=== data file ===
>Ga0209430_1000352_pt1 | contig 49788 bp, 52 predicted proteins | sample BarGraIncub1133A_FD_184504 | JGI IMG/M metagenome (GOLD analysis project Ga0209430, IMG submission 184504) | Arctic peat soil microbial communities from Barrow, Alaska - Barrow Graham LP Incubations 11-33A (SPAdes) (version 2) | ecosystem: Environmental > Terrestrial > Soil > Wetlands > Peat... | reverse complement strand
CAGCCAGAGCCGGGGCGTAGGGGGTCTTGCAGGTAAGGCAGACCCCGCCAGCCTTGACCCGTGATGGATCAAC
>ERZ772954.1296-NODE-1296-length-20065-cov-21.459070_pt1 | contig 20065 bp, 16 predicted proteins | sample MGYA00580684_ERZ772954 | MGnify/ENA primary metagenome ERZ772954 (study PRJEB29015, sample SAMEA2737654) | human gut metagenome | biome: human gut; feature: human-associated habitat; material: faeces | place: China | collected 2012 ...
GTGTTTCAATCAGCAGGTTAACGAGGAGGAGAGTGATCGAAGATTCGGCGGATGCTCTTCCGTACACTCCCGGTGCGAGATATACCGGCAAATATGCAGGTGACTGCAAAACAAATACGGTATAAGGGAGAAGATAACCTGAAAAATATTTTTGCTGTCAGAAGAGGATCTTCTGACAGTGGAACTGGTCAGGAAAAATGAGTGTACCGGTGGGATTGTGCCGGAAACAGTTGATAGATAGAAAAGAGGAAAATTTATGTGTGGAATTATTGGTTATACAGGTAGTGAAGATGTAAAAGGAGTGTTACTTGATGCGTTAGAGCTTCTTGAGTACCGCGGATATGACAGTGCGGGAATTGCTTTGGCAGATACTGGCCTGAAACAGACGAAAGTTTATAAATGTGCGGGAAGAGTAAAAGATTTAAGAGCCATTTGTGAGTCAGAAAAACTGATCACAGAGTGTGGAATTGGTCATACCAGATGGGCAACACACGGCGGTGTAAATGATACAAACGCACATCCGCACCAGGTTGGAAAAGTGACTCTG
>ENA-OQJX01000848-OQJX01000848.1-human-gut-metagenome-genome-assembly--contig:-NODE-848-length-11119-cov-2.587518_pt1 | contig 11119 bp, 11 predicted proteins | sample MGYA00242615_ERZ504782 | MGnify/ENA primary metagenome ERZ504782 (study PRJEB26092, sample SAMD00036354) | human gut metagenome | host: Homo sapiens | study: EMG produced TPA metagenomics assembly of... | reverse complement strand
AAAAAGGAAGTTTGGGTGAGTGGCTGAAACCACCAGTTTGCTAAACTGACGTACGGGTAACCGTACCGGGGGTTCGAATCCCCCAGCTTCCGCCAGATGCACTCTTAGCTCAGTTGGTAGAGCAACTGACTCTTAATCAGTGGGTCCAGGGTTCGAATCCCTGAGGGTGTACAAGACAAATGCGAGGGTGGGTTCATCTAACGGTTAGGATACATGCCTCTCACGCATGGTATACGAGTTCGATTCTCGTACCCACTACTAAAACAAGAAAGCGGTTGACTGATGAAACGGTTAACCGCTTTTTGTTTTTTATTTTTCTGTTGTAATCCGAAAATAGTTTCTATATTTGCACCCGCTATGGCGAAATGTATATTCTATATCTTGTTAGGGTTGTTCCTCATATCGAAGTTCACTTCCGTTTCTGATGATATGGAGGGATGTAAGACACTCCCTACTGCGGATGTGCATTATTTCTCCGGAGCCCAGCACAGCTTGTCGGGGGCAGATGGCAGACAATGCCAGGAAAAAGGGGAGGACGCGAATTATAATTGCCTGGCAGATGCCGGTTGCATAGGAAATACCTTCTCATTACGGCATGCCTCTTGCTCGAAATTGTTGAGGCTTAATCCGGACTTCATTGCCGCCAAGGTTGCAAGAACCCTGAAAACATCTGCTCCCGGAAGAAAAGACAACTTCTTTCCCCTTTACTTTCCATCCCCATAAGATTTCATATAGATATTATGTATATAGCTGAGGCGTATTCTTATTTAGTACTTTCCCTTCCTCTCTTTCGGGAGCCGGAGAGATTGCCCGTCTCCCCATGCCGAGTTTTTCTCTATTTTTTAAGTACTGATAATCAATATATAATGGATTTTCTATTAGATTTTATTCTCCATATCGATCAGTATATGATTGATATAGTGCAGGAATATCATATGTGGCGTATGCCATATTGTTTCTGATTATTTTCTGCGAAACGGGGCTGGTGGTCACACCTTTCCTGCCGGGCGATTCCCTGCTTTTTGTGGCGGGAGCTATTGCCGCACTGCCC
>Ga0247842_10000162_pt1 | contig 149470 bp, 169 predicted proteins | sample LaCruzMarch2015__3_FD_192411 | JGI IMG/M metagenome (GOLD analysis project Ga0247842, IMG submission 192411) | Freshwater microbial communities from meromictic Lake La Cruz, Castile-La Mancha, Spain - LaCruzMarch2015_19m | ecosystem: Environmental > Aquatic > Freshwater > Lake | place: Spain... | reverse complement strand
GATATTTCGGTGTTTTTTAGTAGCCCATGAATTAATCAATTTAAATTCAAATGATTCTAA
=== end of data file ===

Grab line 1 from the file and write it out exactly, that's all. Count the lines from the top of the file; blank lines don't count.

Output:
>Ga0209430_1000352_pt1 | contig 49788 bp, 52 predicted proteins | sample BarGraIncub1133A_FD_184504 | JGI IMG/M metagenome (GOLD analysis project Ga0209430, IMG submission 184504) | Arctic peat soil microbial communities from Barrow, Alaska - Barrow Graham LP Incubations 11-33A (SPAdes) (version 2) | ecosystem: Environmental > Terrestrial > Soil > Wetlands > Peat... | reverse complement strand